slowly pour the warmed milk into the egg yolks, whisking constantly so it doesn’t scramble, then pour it back into the saucepan. Stir constantly over a medium heat, scraping the bottom as you stir, until it thickens and coats the back of a spoon.

IMG_2798Pour the custard through the sieve and into the cream and stir until cool over an ice bath.

IMG_2799.jpgchill in the fridge (the mixture, not you). When ready to freeze, drain the raisins over a bowl and reserve the rum and discard the lemon zest. Measure the drained rum and add more if necessary, so that you have 45mls, (do not add more, you’ll make your poor mother drunk). Stir the rum into the custard,  freeze in your ice-cream maker, and add the raisins during the last few minutes.

David Lebovitz’s rum and raisin ice cream


  • 100g raisins
  • 125ml rum
  • 180ml full fat milk
  • 375ml double cream
  • 130g white sugar
  • 4 large egg yolks
  • 1 inch strip of lemon or orange zest
  • pinch of salt

How to make

  • heat the raisins, rum and lemon zest in a saucepan
  • simmer for 2 minutes
  • cover and let it stand for a few hours or up to a day in advance
  • warm the milk, sugar, 125ml of the cream and salt in a saucepan
  • pour the remaining 250ml cream into a large bowl and set a sieve on top
  • in a different bowl, whisk together the egg yolks
  • slowly pour the warmed milk into the egg yolks, whisking constantly so it doesn’t scramble
  • pour it back into the saucepan
  • stir constantly over a medium heat, scraping the bottom as you stir, until it thickens and coats the back of a spoon
  • pour the custard through the sieve and into the cream
  • stir until cool over an ice bath
  • chill in the fridge (the mixture, not you)
  • when ready to freeze, drain the raisins over a bowl and reserve the rum
  • discard the lemon zest
  • measure the drained rum and add more if necessary, so that you have 45mls, (do not add more, you’ll make your poor mother drunk)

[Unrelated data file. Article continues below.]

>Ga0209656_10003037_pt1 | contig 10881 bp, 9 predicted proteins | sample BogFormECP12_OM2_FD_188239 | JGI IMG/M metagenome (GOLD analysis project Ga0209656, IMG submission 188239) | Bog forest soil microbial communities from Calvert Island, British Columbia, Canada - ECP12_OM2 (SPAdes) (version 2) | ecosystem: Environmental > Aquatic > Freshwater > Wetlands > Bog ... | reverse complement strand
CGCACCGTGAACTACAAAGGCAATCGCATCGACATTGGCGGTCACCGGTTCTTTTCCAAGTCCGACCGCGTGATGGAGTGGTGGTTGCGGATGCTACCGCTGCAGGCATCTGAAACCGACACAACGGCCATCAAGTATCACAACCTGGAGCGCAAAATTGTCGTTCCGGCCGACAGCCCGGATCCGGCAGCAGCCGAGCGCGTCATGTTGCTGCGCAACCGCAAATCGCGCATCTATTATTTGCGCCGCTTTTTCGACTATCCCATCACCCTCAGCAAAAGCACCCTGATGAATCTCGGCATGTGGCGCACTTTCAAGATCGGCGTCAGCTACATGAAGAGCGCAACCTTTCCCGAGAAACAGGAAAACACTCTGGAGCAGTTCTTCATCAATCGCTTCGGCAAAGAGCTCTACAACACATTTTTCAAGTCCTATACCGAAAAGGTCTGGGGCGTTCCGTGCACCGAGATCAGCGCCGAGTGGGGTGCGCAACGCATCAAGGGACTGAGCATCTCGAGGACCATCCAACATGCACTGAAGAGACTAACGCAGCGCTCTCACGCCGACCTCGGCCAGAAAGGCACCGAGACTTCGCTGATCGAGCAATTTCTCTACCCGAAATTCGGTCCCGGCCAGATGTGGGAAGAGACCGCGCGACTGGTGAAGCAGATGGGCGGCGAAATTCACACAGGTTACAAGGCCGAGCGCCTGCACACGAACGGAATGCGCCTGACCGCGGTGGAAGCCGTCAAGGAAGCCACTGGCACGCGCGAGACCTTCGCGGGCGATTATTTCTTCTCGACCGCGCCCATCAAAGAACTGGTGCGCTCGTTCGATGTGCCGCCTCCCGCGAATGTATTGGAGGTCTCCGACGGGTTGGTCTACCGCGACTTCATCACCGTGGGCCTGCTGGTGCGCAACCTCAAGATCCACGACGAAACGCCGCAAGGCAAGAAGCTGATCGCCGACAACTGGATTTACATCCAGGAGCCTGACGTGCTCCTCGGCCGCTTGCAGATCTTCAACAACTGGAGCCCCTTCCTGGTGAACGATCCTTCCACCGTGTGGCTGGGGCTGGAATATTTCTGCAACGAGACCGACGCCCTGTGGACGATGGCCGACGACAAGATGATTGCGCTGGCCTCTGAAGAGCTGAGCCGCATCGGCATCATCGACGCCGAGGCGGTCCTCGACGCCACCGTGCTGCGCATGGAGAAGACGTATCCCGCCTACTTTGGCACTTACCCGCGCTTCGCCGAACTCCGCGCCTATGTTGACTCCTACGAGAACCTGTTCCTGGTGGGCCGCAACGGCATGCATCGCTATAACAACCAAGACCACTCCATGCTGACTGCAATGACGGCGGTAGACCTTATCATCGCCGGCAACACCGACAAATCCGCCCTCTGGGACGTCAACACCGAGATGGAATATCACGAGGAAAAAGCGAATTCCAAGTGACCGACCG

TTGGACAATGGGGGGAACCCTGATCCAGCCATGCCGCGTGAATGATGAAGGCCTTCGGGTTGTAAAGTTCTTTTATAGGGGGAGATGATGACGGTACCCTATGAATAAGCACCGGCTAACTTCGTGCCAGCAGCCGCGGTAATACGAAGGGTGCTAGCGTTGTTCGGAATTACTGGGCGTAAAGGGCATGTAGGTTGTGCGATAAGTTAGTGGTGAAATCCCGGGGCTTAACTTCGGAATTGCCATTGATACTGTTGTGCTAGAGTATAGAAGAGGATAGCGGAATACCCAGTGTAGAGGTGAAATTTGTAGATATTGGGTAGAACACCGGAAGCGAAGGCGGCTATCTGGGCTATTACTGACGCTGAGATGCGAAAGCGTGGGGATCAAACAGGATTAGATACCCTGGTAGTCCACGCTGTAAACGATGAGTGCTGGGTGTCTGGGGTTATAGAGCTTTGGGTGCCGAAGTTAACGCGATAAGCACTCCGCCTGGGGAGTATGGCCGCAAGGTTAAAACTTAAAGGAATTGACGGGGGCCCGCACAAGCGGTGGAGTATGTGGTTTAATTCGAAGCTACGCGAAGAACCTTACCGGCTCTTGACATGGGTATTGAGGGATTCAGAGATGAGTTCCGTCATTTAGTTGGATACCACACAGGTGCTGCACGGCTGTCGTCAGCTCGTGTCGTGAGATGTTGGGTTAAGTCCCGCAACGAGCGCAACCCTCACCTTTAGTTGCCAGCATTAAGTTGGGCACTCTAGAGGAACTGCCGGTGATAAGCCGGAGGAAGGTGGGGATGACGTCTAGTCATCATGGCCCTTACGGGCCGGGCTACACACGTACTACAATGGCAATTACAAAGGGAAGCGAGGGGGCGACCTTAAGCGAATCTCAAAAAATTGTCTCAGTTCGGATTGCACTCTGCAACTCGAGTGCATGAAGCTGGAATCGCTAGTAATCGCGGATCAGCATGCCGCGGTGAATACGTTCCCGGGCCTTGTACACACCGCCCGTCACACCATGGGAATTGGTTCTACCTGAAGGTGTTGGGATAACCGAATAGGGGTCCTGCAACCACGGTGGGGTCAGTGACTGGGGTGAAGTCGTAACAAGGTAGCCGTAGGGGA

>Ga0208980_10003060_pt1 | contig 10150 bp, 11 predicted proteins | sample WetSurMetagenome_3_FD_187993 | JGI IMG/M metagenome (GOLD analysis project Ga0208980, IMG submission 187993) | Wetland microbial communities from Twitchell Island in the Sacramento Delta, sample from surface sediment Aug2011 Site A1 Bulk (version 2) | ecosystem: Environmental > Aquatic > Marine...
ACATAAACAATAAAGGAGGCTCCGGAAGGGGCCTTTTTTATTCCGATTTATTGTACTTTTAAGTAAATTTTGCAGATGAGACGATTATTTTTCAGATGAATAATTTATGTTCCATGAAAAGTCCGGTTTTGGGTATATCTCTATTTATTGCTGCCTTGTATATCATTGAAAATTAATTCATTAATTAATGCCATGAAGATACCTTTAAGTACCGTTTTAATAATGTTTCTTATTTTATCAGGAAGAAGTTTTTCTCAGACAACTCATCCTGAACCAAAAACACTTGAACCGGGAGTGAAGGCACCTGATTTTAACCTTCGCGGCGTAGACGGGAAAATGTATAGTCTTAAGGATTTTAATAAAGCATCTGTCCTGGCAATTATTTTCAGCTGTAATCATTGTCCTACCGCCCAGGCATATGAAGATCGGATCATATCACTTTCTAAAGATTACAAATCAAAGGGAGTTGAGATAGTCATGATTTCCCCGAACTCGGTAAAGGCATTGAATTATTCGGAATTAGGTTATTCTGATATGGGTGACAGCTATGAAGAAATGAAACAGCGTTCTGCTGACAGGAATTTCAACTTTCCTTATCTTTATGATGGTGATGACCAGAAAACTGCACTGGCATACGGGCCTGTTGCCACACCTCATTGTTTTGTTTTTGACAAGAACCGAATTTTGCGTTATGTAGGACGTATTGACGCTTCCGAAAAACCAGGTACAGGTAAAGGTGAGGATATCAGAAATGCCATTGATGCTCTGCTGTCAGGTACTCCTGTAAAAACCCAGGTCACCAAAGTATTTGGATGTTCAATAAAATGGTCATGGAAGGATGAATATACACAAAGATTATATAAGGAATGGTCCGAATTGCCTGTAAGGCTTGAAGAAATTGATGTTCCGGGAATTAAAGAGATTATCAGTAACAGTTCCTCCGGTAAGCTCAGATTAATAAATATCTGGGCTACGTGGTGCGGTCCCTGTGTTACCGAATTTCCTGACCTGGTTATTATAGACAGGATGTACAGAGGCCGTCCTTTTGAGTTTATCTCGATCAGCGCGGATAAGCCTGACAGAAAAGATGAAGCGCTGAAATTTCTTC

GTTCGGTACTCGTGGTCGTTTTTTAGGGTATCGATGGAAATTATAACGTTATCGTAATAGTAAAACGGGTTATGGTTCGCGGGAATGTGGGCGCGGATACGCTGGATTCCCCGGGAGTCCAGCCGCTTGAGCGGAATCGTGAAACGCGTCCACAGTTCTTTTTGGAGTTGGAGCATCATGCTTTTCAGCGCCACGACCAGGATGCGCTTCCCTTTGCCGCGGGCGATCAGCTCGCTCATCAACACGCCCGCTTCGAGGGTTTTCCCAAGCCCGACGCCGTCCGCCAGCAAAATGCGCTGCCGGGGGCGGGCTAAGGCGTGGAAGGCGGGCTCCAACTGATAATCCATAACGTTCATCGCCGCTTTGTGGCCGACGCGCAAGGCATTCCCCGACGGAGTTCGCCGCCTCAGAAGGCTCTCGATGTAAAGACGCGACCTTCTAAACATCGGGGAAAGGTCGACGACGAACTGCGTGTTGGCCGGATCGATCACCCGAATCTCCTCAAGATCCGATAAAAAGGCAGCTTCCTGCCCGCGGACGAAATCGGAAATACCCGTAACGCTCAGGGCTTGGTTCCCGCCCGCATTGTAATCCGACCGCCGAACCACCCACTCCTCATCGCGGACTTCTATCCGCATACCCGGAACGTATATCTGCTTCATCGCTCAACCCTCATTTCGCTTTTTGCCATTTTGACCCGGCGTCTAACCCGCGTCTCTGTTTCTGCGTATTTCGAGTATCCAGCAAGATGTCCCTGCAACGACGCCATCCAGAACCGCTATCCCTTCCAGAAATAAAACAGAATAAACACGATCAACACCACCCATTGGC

• stir the rum into the custard
  • freeze the mixture in your ice-cream maker according to the manufacturer’s instructions
  • during the last few minutes of churning, add the rum soaked raisins

Instagram photos I love


WSTBND #tinycollective #ricohgr

A post shared by Dan (@dan.cristea) on

Heading in the right direction.

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@yakooza family first 🔪

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The search for the perfect makeup remover

I’ve been on the search for the holy grail of makeup removers. I’d like one that doesn’t leave me tugging at my eyes when I wipe it off or with scary panda eyes the next day. I can’t seem to find any official reviews I find satisfying online. Most of the ones I do find say that most of the products are about even, which from my own experience, just isn’t the case.

I’ve tried a couple but have never fallen in love with any. My first was Clinique’s Take The Day Off, which I found to be too greasy and I had to rub quite a lot.

Benefit B.Right Remove It make up remover was awful, too scented, didn’t remove much and stung like hell.

Garnier fresh eye makeup remover was good-ish, removed eye makeup, still tugged a little and very greasy though.

As much as people like Simple Kind to Eyes makeup remover, I didn’t get on with it, it didn’t remove my mascara at all and I really had to pull and wipe my eyes a lot.

I used the Mac Pro Eye Makeup Remover, but can’t remember much about it, which means it was either just meh, or it did the job so well that I didn’t really notice it.

No7 Beautiful Skin eye makeup remover was my go-to default remover until I found…

La Roche-Posay Micellar Water which is amazing and removed everything, but leaves my skin really dry.

Currently I’m using Soap and Glory Peaches and Clean, which is lovely, but I feel that it’s better for your face and it’s honestly useless on eye makeup, even if I scrub my eyes the night before, the morning after I still wake up looking like a panda.

I’ve been reading reviews and next on my list to try are Clarins Instant Eye Makeup Remover, and Dior’s Instant Eye Makeup Remover. I might also try the Lancôme BI-FACIL – Double-Action Eye Makeup Remover, but we’ll see what the others are like first.